Power for the circuit comes from the car battery via diode D4 which gives reverse connection protection. The 10Ω resistor, 100μF capacitor and zener diode ZD1 provide transient protection for REG1, a 7808 8V regulator. All the circuitry is powered from REG1, with the exception of the relay and LED1.


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Fig.2: this diagram shows where each of the components is placed on the PC board. Also shown are the connections you need to make when installing QuickBrake in your car. The input signal to QuickBrake is derived from the throttle position sensor output. The Normally Open and Common contacts of the relay are wired in parallel with the brake light switch. Ignition-switched power and an earth connection finish the wiring.

All the circuitry of QuickBrake is on a small PC board measuring 105 x 60mm and coded 05103041. The component overlay diagram is shown in Fig.2.

Install the resistors first, checking the values with your multimeter as you install each one. Use 0.8mm tinned copper wire for the two wire links. Make sure that you insert the polarised components the correct way around. These parts include the diodes, ICs, LED, transistors, voltage regulator and electrolytic capacitors.

The relay and the screw terminal strips can be installed last.

Note that there is a trap in the installation of the two trimpots. They can go in either way but they must be installed as shown in the diagram, with the adjustment screw closest to IC2 and IC3 respectively. If you install the trimpots incorrectly, the initial adjustment instruction that we give in the set-up procedure will be wrong.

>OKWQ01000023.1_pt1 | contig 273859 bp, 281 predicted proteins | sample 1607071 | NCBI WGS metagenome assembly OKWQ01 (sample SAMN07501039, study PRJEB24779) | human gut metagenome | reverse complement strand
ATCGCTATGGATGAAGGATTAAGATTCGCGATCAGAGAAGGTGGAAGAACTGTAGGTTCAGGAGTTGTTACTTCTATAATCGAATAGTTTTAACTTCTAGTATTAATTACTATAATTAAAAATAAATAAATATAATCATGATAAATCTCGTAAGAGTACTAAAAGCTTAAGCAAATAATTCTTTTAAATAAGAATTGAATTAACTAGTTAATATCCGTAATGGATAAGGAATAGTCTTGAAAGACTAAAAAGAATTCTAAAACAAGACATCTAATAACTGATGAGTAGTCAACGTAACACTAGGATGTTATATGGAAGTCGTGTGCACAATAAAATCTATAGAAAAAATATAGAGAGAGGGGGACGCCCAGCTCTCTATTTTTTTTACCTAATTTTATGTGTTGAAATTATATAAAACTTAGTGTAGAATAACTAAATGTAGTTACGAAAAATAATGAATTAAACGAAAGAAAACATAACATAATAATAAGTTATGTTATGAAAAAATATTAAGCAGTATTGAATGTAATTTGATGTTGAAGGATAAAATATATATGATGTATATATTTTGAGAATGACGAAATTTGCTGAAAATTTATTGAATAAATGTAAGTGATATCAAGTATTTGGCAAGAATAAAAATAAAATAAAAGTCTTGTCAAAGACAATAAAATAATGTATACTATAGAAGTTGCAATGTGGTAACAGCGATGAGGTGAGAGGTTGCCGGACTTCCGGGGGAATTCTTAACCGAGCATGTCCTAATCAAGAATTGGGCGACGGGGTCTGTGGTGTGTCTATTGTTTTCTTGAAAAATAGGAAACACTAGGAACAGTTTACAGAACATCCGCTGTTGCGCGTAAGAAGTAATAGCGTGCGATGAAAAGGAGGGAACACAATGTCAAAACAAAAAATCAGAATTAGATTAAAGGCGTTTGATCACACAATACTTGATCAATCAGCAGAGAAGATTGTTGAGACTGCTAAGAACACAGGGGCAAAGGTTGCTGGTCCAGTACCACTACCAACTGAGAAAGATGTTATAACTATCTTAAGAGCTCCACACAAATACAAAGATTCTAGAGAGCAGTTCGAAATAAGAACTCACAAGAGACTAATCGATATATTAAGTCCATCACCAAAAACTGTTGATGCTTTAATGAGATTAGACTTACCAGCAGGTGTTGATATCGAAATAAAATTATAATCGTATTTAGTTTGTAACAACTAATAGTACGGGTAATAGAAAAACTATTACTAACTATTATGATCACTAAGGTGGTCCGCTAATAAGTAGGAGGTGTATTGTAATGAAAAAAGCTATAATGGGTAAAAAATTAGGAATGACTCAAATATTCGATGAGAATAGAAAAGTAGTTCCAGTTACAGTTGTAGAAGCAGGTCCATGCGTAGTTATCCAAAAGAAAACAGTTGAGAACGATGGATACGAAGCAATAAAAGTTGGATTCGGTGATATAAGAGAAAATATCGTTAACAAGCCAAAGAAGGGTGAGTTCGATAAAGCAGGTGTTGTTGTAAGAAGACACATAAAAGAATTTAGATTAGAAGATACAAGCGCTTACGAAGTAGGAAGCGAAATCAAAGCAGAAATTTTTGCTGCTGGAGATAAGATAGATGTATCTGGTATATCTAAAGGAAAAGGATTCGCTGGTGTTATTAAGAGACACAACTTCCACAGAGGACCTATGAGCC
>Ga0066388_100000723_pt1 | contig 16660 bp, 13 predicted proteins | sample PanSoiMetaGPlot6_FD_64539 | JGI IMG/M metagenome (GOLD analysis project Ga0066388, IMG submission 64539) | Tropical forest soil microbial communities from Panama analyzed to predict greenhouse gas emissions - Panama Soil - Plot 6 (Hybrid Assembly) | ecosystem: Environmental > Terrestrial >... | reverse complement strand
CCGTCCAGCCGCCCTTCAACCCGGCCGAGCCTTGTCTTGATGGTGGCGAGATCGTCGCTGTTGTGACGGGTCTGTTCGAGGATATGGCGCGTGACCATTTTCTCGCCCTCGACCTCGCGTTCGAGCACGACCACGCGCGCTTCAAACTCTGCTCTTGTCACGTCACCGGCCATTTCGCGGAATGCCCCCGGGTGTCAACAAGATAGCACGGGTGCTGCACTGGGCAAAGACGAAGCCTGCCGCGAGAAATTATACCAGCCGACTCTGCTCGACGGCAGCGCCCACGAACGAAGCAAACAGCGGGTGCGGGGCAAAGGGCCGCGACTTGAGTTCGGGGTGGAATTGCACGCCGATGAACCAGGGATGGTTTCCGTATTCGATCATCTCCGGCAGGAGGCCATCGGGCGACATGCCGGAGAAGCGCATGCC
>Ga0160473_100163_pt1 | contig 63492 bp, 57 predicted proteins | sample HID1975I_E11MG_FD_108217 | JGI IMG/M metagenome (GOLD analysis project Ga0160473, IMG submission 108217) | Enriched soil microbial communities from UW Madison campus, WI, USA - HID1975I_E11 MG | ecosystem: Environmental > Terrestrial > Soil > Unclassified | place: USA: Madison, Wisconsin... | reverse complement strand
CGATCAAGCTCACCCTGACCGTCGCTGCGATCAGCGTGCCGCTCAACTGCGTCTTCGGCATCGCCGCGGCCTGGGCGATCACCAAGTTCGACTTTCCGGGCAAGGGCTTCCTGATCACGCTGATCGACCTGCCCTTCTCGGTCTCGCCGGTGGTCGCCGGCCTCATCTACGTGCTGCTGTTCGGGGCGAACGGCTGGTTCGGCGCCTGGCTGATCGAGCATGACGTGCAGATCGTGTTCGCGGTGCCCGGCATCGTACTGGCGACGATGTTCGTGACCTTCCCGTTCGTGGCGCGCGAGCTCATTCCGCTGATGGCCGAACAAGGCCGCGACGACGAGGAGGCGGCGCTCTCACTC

During assembly, look closely at the photos, Figs.1 & 2 and the parts list to avoid making mistakes.

Fitting it to your car

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Fig.3: check your PC board against this pattern before installing any parts.

As mentioned earlier, before you buy the kit you need to check if your car has a throttle position sensor (not a throttle switch!). Now is the time to measure the output of the throttle position sensor. This should be done with the engine off (but the ignition on!) by probing the throttle position sensor.

With one multimeter probe earthed (connected to chassis), you should be able to find a wire coming from the connector that has a voltage on it that varies within the 0-5V range as you manually open and close the throttle. Yes, you can manually open and close the throttle by operating the mechanism on the side of the throttle body.

Once you have confirmed that the varying signal voltage is present, make a connection to this wire – ether at the ECU itself or under the bonnet – and run it to the QuickBrake signal input. (Note that you simply tap into the throttle position output wire – you don’t need to cut it.)

Next, connect ignition-switched +12V and 0V (chassis) to the QuickBrake. The other connections, to the brake switch, don’t need to made at this stage.

Rotate trimpot VR1 (sensitivity) fully anti-clockwise and VR2 (timer period) fully clockwise – this increases the sensitivity of the QuickBrake to throttle changes and reduces the timer’s ‘on’ time to a minimum (note: both these pots are multi-turn so they don’t have a distinct end ‘stop’). Place the link in the Link 1 position to configure the QuickBrake to activate with quick throttle lifts. (Link 2 causes the device to activate with quick throttle pushes.)

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QuickBrake monitors the output of the throttle position sensor (circled). When it detects that the driver is lifting off the throttle very quickly, the relay trips, illuminating the brake lights. A built-in timer then covers the period before the brakes are actually applied.